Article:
Today's News

  • Former extension agent enters Alford plea in animal cruelty case

    A former Marion County agriculture extension agent has entered an Alford plea in a case involving accusations of cruelty to animals.

    Ed Lanham Jr., 47, of 1035 Logan Hill Road in Gravel Switch received 12 months of probation in exchange for his March 22 Alford plea.

  • Lebanon councilman not 'feeling the beat'

    Lebanon is touted as the "Heart of Kentucky" but Lebanon City Councilman Kenny Marrett isn't feeling the beat when it comes to the efforts of the local tourist and convention commission.

    Marrett discussed his concerns with the commission and Executive Director Chris Hamilton during the commission's regular monthly meeting March 8. According to Marrett, when he served on the city council years ago he was on a committee that researched whether or not to establish a tourism commission.

  • Panel has interviewed police chief candidates

    Lebanon Mayor Gary Crenshaw said a new police chief may be appointed this week.

    Last week, the City of Lebanon's interview panel conducted interviews with candidates to become the next chief of police.

    The panel included Crenshaw, Lebanon City Attorney Kandice Engle-Gray, Josh McKay, Lisa Nally-Martin and Lebanon City Administrator John O. Thomas.

    Thomas said the panel chose to interview the five in-house candidates for the position. Those candidates are Lt. Joseph Bell, Sgt. Wally Brady, Sgt. Elisa McHolen, Sgt. Byron Richardson and Sgt. Greg Young.

  • Junior Mister is Saturday at MCHS

    The Marion County High School Beta Club is pleased to present the 5th annual Marion County Junior Mister Pageant this Saturday at 7 p.m. in the Roby Dome.

    This amusing event is held each year to raise money for the Make A Wish Foundation. There are 12 young men competing in this year's program who will perform fitness, poise, and talent presentations.

    Tickets will be sold for $5 in advance at MCHS and $7 at the door. All proceeds go to the Make A Wish Foundation. 

  • Senate tackles drugs, domestic violence

    As we wrap up the fiftieth legislative day, the Senate continues to build on our body of work by passing bills addressing domestic violence, education, drug use and treatment, and government efficiencies.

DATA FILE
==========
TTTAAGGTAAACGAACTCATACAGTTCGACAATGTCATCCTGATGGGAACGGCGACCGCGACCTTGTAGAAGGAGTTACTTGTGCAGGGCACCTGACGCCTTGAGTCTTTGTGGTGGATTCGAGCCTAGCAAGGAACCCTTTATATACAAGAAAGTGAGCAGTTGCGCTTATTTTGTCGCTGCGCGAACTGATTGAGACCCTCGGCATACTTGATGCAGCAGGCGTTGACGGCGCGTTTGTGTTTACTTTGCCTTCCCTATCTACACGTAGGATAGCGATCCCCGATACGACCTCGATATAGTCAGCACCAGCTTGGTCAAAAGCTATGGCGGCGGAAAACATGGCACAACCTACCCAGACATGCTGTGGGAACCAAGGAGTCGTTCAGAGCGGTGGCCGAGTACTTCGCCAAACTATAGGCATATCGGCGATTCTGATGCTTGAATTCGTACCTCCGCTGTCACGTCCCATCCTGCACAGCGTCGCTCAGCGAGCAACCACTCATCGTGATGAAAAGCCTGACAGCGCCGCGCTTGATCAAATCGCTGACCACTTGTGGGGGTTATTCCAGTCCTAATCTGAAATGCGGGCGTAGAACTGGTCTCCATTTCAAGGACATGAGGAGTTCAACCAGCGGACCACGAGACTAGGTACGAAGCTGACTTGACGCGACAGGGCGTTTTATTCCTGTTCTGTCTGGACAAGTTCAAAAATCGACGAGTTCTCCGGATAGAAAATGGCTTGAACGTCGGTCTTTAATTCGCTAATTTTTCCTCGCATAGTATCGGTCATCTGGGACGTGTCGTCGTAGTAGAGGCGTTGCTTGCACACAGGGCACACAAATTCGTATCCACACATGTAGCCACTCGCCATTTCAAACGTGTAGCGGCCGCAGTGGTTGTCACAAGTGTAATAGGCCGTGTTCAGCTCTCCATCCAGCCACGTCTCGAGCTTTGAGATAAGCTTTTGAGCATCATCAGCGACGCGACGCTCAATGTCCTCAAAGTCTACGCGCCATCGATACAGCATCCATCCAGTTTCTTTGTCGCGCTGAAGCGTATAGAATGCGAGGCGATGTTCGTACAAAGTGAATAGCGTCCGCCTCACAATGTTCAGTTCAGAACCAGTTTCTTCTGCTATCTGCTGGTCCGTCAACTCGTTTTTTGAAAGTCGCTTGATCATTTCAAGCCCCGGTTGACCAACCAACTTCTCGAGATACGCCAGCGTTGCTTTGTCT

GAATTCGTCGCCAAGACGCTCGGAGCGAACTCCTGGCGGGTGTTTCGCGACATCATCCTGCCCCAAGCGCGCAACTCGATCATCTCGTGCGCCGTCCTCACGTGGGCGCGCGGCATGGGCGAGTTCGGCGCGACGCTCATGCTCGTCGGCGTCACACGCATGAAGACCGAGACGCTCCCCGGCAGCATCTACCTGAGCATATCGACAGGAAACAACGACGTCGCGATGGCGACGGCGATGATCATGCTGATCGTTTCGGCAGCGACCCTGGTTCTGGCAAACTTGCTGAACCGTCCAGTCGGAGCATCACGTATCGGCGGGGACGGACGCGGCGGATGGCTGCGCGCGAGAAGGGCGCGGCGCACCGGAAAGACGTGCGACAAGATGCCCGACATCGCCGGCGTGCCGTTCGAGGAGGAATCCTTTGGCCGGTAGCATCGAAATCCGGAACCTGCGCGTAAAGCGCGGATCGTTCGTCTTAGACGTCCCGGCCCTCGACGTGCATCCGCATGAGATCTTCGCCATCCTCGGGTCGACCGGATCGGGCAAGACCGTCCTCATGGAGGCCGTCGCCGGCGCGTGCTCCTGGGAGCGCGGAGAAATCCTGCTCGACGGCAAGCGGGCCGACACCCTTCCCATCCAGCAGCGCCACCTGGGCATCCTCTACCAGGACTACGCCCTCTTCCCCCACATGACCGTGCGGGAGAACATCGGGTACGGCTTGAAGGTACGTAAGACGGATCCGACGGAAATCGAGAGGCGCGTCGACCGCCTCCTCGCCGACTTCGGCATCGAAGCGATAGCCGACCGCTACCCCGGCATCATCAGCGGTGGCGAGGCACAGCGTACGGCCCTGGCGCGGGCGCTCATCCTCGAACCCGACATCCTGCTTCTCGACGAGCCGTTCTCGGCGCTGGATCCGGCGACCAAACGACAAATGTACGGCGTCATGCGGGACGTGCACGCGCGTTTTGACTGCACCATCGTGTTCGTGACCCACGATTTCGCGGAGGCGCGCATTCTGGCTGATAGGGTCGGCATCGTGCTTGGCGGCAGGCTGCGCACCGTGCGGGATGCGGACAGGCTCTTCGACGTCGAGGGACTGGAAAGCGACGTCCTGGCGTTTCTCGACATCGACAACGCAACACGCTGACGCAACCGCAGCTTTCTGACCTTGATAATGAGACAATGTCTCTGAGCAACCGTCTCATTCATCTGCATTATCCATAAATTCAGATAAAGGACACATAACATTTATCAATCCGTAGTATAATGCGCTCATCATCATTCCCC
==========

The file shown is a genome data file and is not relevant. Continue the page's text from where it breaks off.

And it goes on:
• Easter egg hunt is Saturday at Graham Memorial Park

    The annual Easter egg hunt at Graham Memorial Park will be held this Saturday, March 27, beginning at 10 a.m., at the playground. Children up to age 10 are eligible to participate.  

    For more information, contact the park at (270) 692-9358. 

  • Football practice begins

    Tuesday of last week, the process began to fill the biggest football uniforms Marion County has seen in recent history.

    With the departure of Wes Stayton, Derrick Mattingly, Dustin Crane and Zack Shewmaker, the Marion County Knights football team looks to replace enormous amounts of size and experience on the line.

    Knights football Head Coach Jeff Robbins and his staff began the search for replacements at the kick off of spring practice.

  • MCHS girls begin season against Nelson County

    Marion County High School's softball season began Tuesday against Nelson County. They continue play at Elizabethtown Thursday at 6 p.m. Friday they travel to Lincoln County. That game begins at 6 p.m.

    On Monday, John Hardin comes to town. The first pitch for that game will be at 6 p.m.

    The Lady Knights lost no players to graduation last season. They look to improve on their 18-17 finish last season.

  • New chief, assistant chief sworn in

    The City of Lebanon has a new chief of police.

    Joseph Bell was sworn in as the chief Saturday afternoon following a special-called meeting of the Lebanon City Council. Wally Brady was sworn in as the new assistant chief.

    Bell joined the Lebanon Police Department in 1975. In 1979, he completed Department of Criminal Justice training.

  • Budget measure could cost county

    State officials have been vocal about the need for cuts to the state budget to address a projected budget shortfall that could exceed $1 billion over the next biennium.

    But one aspect of those proposed cuts has local officials concerned about the impact it could have on everything from trash collection to mowing of public property in Marion County.

    The Kentucky House of Representatives approved a budget bill (HB 290), which includes more than $30 million in savings through a possible early release program for some state prisoners.